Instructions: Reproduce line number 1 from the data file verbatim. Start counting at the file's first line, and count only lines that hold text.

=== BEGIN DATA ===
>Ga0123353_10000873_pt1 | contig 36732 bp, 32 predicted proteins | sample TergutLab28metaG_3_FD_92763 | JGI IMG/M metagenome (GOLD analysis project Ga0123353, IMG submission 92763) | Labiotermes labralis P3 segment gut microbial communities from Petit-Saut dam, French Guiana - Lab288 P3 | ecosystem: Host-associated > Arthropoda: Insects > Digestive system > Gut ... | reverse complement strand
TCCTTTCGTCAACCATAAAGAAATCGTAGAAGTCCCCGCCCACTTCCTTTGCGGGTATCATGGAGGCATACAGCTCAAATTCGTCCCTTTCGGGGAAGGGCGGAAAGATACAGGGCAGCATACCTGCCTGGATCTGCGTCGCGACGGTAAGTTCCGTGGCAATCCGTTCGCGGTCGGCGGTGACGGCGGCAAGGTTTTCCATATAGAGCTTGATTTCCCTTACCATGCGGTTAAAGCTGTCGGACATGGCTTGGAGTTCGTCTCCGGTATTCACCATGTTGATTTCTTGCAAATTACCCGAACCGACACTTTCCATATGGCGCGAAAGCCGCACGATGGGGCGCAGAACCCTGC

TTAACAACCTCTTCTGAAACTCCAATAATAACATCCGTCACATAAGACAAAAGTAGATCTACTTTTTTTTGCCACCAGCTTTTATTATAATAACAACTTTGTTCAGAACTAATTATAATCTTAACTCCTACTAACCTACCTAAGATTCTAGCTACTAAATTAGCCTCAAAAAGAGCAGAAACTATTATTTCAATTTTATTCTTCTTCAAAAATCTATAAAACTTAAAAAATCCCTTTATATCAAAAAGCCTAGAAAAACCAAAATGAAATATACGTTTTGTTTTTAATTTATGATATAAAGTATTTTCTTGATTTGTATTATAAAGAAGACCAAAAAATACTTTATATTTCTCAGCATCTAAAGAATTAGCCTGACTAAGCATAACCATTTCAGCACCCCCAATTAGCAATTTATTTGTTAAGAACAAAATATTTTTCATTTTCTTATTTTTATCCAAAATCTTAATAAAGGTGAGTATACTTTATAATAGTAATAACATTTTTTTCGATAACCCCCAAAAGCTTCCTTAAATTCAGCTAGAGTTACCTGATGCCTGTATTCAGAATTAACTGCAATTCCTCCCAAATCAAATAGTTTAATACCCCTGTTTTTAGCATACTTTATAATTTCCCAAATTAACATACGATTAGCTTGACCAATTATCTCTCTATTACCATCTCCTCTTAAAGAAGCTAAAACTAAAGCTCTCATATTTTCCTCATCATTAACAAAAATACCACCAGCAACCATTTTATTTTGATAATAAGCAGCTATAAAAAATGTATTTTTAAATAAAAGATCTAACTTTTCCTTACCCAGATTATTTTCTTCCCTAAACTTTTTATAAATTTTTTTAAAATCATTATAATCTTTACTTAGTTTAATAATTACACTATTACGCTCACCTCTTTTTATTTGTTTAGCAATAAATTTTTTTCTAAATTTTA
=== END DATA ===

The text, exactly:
>Ga0123353_10000873_pt1 | contig 36732 bp, 32 predicted proteins | sample TergutLab28metaG_3_FD_92763 | JGI IMG/M metagenome (GOLD analysis project Ga0123353, IMG submission 92763) | Labiotermes labralis P3 segment gut microbial communities from Petit-Saut dam, French Guiana - Lab288 P3 | ecosystem: Host-associated > Arthropoda: Insects > Digestive system > Gut ... | reverse complement strand